Com­mu­nity leader a ‘cham­pion of oth­ers’

Di­rec­tor of Mi­croSkills cen­tre was com­mit­ted to help­ing women, new­com­ers suc­ceed

Toronto Star - - GREATER TORONTO - GE­ORGE HAIM SPE­CIAL TO THE STAR

Com­mu­nity leader Kay Blair had a hugely suc­cess­ful ca­reer, but al­ways main­tained a proper per­spec­tive on life.

“It’s OK to do well. But we’ve got to keep the doors open for each other,” she in­for­mally told a small group of se­nior women from the non-profit sec­tor in a video filmed by Planet Africa TV.

“We some­times don’t want to con­nect be­cause we’re do­ing well and the oth­ers are not do­ing well. . . . But we have to find a way to be hum­ble and to be sup­port­ive of each other.”

As ex­ec­u­tive di­rec­tor of Eto­bi­coke-based Com­mu­nity Mi­croSkills De­vel­op­ment Cen­tre since 1988, Blair led an or­ga­ni­za­tion that an­nu­ally pro­vides set­tle­ment, em­ploy­ment and self-em­ploy­ment ser­vices to tens of thou­sands of im­mi­grants, low-in­come women and youth in the GTA.

Blair also held a num­ber of other lead­er­ship roles else­where in the com­mu­nity. From 2011 to 2014, she was chair of the board of the William Osler Health Sys­tem. Be­tween 2009 and 2014, she sat on Cen­ten­nial Col­lege’s Board of Gov­er­nors, the last year as chair.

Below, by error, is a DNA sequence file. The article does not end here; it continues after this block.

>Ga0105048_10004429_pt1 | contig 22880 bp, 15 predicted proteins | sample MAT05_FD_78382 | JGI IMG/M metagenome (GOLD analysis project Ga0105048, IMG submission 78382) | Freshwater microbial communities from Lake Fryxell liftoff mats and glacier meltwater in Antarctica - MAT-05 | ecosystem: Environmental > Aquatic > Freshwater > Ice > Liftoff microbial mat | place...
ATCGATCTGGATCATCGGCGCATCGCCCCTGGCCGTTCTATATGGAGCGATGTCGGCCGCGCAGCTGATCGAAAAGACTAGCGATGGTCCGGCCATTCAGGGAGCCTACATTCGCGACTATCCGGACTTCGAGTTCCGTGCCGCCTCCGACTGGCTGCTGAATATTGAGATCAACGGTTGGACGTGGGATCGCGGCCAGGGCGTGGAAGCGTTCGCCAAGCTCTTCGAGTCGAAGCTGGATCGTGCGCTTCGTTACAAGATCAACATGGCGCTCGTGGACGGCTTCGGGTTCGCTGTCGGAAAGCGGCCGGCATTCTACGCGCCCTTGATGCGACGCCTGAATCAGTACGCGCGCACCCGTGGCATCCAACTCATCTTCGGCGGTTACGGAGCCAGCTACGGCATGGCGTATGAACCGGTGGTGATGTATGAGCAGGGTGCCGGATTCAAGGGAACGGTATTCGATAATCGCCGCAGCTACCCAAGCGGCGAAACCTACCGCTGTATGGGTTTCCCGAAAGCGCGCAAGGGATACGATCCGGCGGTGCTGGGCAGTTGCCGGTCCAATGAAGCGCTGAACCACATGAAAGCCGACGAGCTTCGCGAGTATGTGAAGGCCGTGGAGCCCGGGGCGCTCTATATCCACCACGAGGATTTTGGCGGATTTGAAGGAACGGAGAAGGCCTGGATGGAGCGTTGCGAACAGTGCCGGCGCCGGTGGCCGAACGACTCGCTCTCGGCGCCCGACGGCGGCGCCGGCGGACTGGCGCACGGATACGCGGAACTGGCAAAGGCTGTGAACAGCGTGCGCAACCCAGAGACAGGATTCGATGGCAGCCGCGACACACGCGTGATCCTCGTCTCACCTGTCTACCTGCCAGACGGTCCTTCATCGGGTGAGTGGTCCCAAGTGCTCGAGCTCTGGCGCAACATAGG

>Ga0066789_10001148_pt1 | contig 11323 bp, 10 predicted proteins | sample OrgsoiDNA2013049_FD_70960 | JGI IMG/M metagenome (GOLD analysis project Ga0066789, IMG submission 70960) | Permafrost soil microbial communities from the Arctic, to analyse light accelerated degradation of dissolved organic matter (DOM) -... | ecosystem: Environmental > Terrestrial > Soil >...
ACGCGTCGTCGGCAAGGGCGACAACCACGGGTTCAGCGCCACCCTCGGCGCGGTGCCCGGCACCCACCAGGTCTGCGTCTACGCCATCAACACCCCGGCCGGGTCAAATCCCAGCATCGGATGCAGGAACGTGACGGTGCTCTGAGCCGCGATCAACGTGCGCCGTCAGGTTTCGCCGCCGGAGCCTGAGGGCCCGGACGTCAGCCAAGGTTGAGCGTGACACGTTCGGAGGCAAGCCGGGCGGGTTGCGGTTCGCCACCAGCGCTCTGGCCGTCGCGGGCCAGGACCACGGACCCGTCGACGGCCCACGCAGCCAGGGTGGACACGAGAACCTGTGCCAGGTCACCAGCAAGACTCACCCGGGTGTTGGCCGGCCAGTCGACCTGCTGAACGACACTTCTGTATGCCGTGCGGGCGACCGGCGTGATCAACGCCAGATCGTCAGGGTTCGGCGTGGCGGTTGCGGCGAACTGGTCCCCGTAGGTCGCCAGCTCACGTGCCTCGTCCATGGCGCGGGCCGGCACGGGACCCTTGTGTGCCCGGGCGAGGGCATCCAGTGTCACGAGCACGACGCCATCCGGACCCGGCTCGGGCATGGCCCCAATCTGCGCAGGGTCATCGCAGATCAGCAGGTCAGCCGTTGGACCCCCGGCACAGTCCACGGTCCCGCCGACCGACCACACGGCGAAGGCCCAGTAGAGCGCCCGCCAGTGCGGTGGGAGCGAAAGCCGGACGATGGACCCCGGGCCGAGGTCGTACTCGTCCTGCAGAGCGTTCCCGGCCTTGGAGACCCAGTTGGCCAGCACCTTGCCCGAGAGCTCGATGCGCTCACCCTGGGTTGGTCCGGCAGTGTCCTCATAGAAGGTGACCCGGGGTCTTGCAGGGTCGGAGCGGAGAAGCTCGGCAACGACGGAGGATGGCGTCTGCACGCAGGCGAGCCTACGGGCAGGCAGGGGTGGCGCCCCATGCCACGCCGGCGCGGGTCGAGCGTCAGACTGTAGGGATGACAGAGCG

“She was a leader, but a hum­ble leader,” said Deb­bie Dou­glas, a friend of Blair for the last 32 years and cur­rently ex­ec­u­tive di­rec­tor of the On­tario Coun­cil of Agen­cies Serv­ing Im­mi­grants (OCASI). Blair served two terms as pres­i­dent of OCASI in the late 1990s.

“She was as com­fort­able in the board­rooms of Canada as she was in a pub or Caribbean restau­rant,” Dou­glas said.

Blair died on Sept. 26 at age 62. She had been di­ag­nosed with sar­coma less than four years ago.

“She al­ways took the stance as a sup­porter or men­tor or cham­pion of oth­ers,” said On­tario Ed­u­ca­tion Min­is­ter Mitzie Hunter, who first met Blair many years ago at a women

“She al­ways took the stance as a sup­porter or men­tor or cham­pion of oth­ers.” MITZIE HUNTER ON­TARIO ED­U­CA­TION MIN­IS­TER

and tech­nol­ogy work­shop. “She was one of the lead­ers of the com­mu­nity we could turn to for ad­vice.”

Bramp­ton mayor Linda Jef­frey said, “Com­mu­nity en­gage­ment and giv­ing back was part of her DNA.”

Blair was twice named one of Canada’s 100 most pow­er­ful women. She also re­ceived a YWCA Women of Dis­tinc­tion Award, a Premier’s Award and many other hon­ours.

Blair joined Mi­croSkills in 1988, when it had just four staff and two desks. The then four-year-old or­ga­ni­za­tion was “a pro­ject wait­ing for a vi­sion,” said Jane Wil­son, who has worked at Mi­croSkills since its cre­ation. The or­ga­ni­za­tion’s name came from its ini­tial pur­pose to train women to be­come mi­cro­fiche tech­ni­cians.

Blair “was in­cred­i­bly en­er­getic and fast paced,” said Wil­son, di­rec­tor of women’s and new­comer ser­vices at Mi­croSkills. Blair was strongly com­mit­ted to get­ting women into bet­ter pay­ing jobs. “She wasn’t con­tent with the sta­tus quo,” said Wil­son.